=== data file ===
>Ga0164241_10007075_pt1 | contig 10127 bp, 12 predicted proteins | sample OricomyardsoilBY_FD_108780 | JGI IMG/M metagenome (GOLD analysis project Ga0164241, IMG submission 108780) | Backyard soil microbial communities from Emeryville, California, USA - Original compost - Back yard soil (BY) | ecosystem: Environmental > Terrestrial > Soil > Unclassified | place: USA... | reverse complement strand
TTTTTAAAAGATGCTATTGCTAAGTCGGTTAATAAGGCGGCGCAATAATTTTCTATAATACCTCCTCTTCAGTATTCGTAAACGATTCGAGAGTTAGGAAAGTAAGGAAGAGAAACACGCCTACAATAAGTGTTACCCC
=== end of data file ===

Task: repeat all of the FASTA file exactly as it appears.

>Ga0164241_10007075_pt1 | contig 10127 bp, 12 predicted proteins | sample OricomyardsoilBY_FD_108780 | JGI IMG/M metagenome (GOLD analysis project Ga0164241, IMG submission 108780) | Backyard soil microbial communities from Emeryville, California, USA - Original compost - Back yard soil (BY) | ecosystem: Environmental > Terrestrial > Soil > Unclassified | place: USA... | reverse complement strand
TTTTTAAAAGATGCTATTGCTAAGTCGGTTAATAAGGCGGCGCAATAATTTTCTATAATACCTCCTCTTCAGTATTCGTAAACGATTCGAGAGTTAGGAAAGTAAGGAAGAGAAACACGCCTACAATAAGTGTTACCCC